HARD COVER PROTECTION (optional rule): In most situations it is more expedient to presume that Hard Cover will stop projectiles dead. Sometimes this is not the case. If there is a chance that the bullet may penetrate the cover, then compare the values below to the damage result (DR). This works similar to the system for Body Armour any damage value above the cover rating (CR) of the cover penetrates and may still potentially cause damage to a person that is hit. If there is a difference in range band between the cover and the target, halve the damage result after penetrating cover but before impacting the target; in most cases where the bullet penetrates intervening cover, the full DR is applied to the target (presuming she/he is hit). Common Cover Automobile door Elevator door Interior wooden door Exterior wooden door Heavy wooden gate Metal fire door Asphalt or shingle roof Tile or slate roof House floor (wood) High-rise floor 3 brick wall 6 brick wall 12 brick wall Wooden frame wall Log timber wall Armour Plate Aluminum Bullet resistant glass Fiberglass Steel Steel armour plate Titanium armour plate Wood Cover Concrete Earth (hand packed) Earth (hard ground) Rock Sand (loose) Water Wood CR 2 4 1 2 5 6 2 4 1 260 100 370 980 1 22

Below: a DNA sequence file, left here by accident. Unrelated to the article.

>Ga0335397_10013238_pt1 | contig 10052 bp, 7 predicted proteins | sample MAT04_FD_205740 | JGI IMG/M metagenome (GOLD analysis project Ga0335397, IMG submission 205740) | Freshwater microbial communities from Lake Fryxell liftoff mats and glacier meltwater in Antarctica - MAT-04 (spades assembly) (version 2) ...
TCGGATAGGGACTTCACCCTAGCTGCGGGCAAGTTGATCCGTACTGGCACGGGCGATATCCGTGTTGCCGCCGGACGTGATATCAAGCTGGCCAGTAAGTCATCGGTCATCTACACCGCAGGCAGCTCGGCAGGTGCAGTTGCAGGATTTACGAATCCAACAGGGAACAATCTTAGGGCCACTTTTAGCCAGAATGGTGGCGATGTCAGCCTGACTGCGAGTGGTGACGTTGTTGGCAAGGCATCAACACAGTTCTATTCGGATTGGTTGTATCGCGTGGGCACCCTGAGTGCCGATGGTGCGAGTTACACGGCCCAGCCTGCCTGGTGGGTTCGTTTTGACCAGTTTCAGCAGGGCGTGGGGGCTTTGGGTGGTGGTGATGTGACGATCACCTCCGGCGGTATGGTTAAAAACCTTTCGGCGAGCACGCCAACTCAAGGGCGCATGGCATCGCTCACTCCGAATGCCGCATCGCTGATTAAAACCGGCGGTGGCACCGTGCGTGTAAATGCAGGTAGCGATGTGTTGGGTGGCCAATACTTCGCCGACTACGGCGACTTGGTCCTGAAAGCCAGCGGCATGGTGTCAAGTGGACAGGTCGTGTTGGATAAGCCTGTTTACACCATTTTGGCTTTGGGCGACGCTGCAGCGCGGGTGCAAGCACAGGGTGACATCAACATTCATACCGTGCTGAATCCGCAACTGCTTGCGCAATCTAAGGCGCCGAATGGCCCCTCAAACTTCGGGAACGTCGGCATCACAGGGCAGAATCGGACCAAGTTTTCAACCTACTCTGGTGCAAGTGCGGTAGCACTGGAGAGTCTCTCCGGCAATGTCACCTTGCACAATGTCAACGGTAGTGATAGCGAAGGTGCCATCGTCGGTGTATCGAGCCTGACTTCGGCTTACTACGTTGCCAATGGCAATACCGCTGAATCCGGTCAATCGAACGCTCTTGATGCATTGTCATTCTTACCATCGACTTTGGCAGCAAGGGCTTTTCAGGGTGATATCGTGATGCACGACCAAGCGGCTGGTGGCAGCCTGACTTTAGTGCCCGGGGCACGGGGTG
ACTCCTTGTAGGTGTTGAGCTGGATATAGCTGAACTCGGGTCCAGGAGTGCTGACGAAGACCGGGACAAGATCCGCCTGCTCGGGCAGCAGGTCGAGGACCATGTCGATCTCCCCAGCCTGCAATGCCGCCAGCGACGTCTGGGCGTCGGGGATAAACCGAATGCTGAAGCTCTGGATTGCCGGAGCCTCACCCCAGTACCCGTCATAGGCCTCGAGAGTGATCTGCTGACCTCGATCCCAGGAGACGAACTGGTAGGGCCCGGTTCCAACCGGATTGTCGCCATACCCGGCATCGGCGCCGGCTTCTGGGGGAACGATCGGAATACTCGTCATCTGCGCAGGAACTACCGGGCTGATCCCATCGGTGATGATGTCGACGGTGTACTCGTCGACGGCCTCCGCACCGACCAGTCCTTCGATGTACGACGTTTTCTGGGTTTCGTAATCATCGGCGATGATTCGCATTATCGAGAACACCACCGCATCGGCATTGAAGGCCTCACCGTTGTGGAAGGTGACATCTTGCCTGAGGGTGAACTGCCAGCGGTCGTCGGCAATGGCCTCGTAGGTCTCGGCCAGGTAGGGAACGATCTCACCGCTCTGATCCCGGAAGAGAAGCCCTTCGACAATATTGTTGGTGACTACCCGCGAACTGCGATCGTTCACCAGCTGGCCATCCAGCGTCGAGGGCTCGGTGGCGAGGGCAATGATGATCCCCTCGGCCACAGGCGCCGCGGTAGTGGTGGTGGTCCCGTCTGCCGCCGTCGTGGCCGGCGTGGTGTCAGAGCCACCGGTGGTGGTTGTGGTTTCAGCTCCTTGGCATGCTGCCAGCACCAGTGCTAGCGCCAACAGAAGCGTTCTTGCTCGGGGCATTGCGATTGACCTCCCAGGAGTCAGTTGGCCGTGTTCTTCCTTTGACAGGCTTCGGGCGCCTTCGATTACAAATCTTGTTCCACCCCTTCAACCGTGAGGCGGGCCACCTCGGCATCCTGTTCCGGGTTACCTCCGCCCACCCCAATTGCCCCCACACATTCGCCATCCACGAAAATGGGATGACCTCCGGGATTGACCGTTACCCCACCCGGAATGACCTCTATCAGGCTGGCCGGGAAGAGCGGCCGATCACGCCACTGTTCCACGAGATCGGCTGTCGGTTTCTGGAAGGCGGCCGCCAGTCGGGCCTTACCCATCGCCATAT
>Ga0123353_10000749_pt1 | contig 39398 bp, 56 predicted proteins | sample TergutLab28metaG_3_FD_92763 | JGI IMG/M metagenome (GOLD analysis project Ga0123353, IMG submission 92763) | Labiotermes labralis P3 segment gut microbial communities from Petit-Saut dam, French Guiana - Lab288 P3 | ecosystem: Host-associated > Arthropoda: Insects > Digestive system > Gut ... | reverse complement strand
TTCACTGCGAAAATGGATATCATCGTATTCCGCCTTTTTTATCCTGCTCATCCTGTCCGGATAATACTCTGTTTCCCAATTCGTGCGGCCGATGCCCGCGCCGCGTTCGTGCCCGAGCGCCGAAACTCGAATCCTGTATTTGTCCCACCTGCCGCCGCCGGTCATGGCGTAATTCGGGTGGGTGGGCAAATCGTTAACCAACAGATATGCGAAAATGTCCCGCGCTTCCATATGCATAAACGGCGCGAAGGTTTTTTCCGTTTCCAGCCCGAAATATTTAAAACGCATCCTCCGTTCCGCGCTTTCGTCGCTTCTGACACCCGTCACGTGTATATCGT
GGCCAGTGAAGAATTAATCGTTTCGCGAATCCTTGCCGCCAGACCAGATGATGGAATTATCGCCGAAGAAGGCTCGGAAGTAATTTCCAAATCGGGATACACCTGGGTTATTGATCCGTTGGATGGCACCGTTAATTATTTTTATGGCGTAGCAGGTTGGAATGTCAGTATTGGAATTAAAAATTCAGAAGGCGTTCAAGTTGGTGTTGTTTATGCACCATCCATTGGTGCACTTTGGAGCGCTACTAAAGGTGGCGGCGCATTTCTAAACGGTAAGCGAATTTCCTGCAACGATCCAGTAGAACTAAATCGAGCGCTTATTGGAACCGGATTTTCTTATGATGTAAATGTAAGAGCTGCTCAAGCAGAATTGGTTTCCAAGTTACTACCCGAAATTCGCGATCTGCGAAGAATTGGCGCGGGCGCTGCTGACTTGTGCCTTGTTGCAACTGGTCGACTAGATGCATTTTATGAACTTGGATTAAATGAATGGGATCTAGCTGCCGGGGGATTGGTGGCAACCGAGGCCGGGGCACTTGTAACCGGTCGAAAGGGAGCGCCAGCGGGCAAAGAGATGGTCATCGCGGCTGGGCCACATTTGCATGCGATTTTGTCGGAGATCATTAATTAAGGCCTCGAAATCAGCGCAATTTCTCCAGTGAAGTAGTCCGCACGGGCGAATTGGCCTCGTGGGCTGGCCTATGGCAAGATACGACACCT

Miscellaneous Cover Common furniture 55 gallon drum (water filled) 55 gallon drum (earth filled) 55 gallon drum (concrete filled) Livestock Railroad tie Telephone pole Cinder block (plain) Cinder block (earth filled) Cinder block (concrete filled)

CR 1 8 85 3200 18 20 30 4 25 460

/8 1 1 1 6 11 5 1

4 2 2 16 30 13 1

CR by Thickness 1 2 9 16 24 64 3 6 8 22 3 5 7 18 42 75 110 300 79 140 210 550 35 62 93 250 1 1 2 4

4 8 170 450 58 155 50 130 780 2000 1500 3900 650 1700 7 11

6 450 20 24 900 11 1 11

CR by Thickness 8 10 12 16 24 36 48 680 930 1200 1800 3200 5600 8400 27 34 40 54 80 120 160 32 41 48 65 96 140 190 1300 1800 2400 3600 6400 11000 16500 15 19 23 30 45 68 92 2 2 2 3 5 7 10 15 18 22 29 44 66 89